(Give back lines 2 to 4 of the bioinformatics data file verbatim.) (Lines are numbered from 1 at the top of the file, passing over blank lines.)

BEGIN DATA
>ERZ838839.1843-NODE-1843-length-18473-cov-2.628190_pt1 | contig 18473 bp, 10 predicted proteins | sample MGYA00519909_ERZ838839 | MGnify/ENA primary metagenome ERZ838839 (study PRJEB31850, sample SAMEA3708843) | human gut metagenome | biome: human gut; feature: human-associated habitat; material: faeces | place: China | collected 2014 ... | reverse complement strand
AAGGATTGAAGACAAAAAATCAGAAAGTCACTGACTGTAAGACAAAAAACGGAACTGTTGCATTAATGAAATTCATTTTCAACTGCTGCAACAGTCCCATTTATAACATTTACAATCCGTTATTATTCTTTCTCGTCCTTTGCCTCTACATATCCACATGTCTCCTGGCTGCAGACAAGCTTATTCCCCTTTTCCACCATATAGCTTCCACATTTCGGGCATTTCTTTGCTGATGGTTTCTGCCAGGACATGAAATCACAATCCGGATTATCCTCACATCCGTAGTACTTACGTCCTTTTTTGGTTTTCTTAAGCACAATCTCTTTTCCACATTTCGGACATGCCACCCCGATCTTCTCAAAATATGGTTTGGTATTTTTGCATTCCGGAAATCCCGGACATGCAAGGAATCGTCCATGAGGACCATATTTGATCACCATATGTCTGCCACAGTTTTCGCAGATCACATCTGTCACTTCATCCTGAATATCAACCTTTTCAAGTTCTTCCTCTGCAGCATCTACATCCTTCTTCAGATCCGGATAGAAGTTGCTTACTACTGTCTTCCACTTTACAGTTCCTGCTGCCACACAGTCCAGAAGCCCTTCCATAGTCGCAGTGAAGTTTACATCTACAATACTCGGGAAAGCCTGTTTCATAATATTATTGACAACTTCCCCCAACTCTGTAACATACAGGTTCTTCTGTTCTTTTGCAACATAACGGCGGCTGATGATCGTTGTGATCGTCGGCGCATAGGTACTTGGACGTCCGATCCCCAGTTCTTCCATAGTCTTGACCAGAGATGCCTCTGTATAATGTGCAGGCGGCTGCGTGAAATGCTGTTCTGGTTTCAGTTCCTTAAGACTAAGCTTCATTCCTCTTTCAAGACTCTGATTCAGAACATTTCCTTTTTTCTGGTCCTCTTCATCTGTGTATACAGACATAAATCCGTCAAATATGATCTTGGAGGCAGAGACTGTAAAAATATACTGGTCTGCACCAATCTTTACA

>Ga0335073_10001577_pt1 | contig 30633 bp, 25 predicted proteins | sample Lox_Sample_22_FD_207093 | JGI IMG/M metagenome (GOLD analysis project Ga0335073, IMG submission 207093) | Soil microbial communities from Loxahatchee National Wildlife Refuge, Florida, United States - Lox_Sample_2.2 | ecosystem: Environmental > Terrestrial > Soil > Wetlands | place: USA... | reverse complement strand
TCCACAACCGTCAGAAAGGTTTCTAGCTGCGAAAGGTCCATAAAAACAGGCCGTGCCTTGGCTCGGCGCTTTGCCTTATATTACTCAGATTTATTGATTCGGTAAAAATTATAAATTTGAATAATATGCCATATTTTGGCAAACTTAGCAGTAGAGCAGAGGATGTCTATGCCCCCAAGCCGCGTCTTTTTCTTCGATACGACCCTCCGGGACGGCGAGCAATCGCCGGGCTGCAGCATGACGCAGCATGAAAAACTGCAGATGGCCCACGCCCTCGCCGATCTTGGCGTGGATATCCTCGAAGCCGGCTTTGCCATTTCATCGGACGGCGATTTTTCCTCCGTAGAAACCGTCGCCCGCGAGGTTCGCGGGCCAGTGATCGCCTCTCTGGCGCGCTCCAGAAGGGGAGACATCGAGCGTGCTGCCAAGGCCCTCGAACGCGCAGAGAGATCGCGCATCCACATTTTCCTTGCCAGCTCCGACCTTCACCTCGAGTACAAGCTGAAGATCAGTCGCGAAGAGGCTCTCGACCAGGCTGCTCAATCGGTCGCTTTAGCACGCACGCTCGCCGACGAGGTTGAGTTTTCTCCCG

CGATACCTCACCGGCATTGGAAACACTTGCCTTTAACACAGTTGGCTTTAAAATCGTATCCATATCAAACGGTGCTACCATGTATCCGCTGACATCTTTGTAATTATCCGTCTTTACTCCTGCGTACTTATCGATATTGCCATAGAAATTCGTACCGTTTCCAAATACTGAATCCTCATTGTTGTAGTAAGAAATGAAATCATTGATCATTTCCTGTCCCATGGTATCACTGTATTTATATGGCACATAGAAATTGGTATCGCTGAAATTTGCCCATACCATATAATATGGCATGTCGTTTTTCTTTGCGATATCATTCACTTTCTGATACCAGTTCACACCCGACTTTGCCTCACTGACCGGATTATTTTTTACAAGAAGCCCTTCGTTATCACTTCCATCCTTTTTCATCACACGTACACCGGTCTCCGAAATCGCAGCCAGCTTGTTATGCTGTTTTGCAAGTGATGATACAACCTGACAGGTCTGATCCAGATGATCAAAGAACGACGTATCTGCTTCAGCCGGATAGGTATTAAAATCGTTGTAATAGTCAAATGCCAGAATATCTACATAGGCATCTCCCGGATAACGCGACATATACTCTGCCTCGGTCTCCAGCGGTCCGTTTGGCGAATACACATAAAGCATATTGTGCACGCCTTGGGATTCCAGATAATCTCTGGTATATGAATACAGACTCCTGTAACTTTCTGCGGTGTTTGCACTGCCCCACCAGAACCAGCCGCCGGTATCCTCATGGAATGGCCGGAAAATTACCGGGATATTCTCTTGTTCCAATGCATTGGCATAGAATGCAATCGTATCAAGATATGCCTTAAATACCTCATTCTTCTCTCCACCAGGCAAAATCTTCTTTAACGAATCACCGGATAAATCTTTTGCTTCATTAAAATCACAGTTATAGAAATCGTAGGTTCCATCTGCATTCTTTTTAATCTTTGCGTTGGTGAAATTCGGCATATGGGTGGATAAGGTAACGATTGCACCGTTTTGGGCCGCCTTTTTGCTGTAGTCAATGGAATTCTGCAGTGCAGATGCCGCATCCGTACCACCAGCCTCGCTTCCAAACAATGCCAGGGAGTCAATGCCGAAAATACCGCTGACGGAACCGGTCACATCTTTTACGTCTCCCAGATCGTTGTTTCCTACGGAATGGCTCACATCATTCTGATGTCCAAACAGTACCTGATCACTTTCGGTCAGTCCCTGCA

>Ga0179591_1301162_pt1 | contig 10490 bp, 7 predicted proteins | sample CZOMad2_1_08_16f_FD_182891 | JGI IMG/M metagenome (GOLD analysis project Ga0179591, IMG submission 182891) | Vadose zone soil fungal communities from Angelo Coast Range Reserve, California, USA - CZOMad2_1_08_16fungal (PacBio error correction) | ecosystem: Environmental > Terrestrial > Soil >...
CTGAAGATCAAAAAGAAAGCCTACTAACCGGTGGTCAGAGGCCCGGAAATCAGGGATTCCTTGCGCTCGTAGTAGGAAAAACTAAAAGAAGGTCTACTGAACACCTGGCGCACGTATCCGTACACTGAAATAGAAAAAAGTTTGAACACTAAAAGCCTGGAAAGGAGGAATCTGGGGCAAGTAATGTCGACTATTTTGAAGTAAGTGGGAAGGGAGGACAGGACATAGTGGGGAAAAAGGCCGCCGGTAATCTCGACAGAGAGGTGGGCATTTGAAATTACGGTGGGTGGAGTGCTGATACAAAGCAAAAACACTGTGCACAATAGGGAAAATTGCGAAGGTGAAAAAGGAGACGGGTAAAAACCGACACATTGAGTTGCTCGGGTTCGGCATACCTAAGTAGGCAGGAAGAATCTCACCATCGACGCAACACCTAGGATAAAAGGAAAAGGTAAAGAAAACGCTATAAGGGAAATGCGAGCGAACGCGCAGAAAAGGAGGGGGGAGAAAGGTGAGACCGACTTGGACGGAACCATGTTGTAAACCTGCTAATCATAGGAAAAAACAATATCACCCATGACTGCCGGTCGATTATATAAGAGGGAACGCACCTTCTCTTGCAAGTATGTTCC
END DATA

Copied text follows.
AAGGATTGAAGACAAAAAATCAGAAAGTCACTGACTGTAAGACAAAAAACGGAACTGTTGCATTAATGAAATTCATTTTCAACTGCTGCAACAGTCCCATTTATAACATTTACAATCCGTTATTATTCTTTCTCGTCCTTTGCCTCTACATATCCACATGTCTCCTGGCTGCAGACAAGCTTATTCCCCTTTTCCACCATATAGCTTCCACATTTCGGGCATTTCTTTGCTGATGGTTTCTGCCAGGACATGAAATCACAATCCGGATTATCCTCACATCCGTAGTACTTACGTCCTTTTTTGGTTTTCTTAAGCACAATCTCTTTTCCACATTTCGGACATGCCACCCCGATCTTCTCAAAATATGGTTTGGTATTTTTGCATTCCGGAAATCCCGGACATGCAAGGAATCGTCCATGAGGACCATATTTGATCACCATATGTCTGCCACAGTTTTCGCAGATCACATCTGTCACTTCATCCTGAATATCAACCTTTTCAAGTTCTTCCTCTGCAGCATCTACATCCTTCTTCAGATCCGGATAGAAGTTGCTTACTACTGTCTTCCACTTTACAGTTCCTGCTGCCACACAGTCCAGAAGCCCTTCCATAGTCGCAGTGAAGTTTACATCTACAATACTCGGGAAAGCCTGTTTCATAATATTATTGACAACTTCCCCCAACTCTGTAACATACAGGTTCTTCTGTTCTTTTGCAACATAACGGCGGCTGATGATCGTTGTGATCGTCGGCGCATAGGTACTTGGACGTCCGATCCCCAGTTCTTCCATAGTCTTGACCAGAGATGCCTCTGTATAATGTGCAGGCGGCTGCGTGAAATGCTGTTCTGGTTTCAGTTCCTTAAGACTAAGCTTCATTCCTCTTTCAAGACTCTGATTCAGAACATTTCCTTTTTTCTGGTCCTCTTCATCTGTGTATACAGACATAAATCCGTCAAATATGATCTTGGAGGCAGAGACTGTAAAAATATACTGGTCTGCACCAATCTTTACA

>Ga0335073_10001577_pt1 | contig 30633 bp, 25 predicted proteins | sample Lox_Sample_22_FD_207093 | JGI IMG/M metagenome (GOLD analysis project Ga0335073, IMG submission 207093) | Soil microbial communities from Loxahatchee National Wildlife Refuge, Florida, United States - Lox_Sample_2.2 | ecosystem: Environmental > Terrestrial > Soil > Wetlands | place: USA... | reverse complement strand
TCCACAACCGTCAGAAAGGTTTCTAGCTGCGAAAGGTCCATAAAAACAGGCCGTGCCTTGGCTCGGCGCTTTGCCTTATATTACTCAGATTTATTGATTCGGTAAAAATTATAAATTTGAATAATATGCCATATTTTGGCAAACTTAGCAGTAGAGCAGAGGATGTCTATGCCCCCAAGCCGCGTCTTTTTCTTCGATACGACCCTCCGGGACGGCGAGCAATCGCCGGGCTGCAGCATGACGCAGCATGAAAAACTGCAGATGGCCCACGCCCTCGCCGATCTTGGCGTGGATATCCTCGAAGCCGGCTTTGCCATTTCATCGGACGGCGATTTTTCCTCCGTAGAAACCGTCGCCCGCGAGGTTCGCGGGCCAGTGATCGCCTCTCTGGCGCGCTCCAGAAGGGGAGACATCGAGCGTGCTGCCAAGGCCCTCGAACGCGCAGAGAGATCGCGCATCCACATTTTCCTTGCCAGCTCCGACCTTCACCTCGAGTACAAGCTGAAGATCAGTCGCGAAGAGGCTCTCGACCAGGCTGCTCAATCGGTCGCTTTAGCACGCACGCTCGCCGACGAGGTTGAGTTTTCTCCCG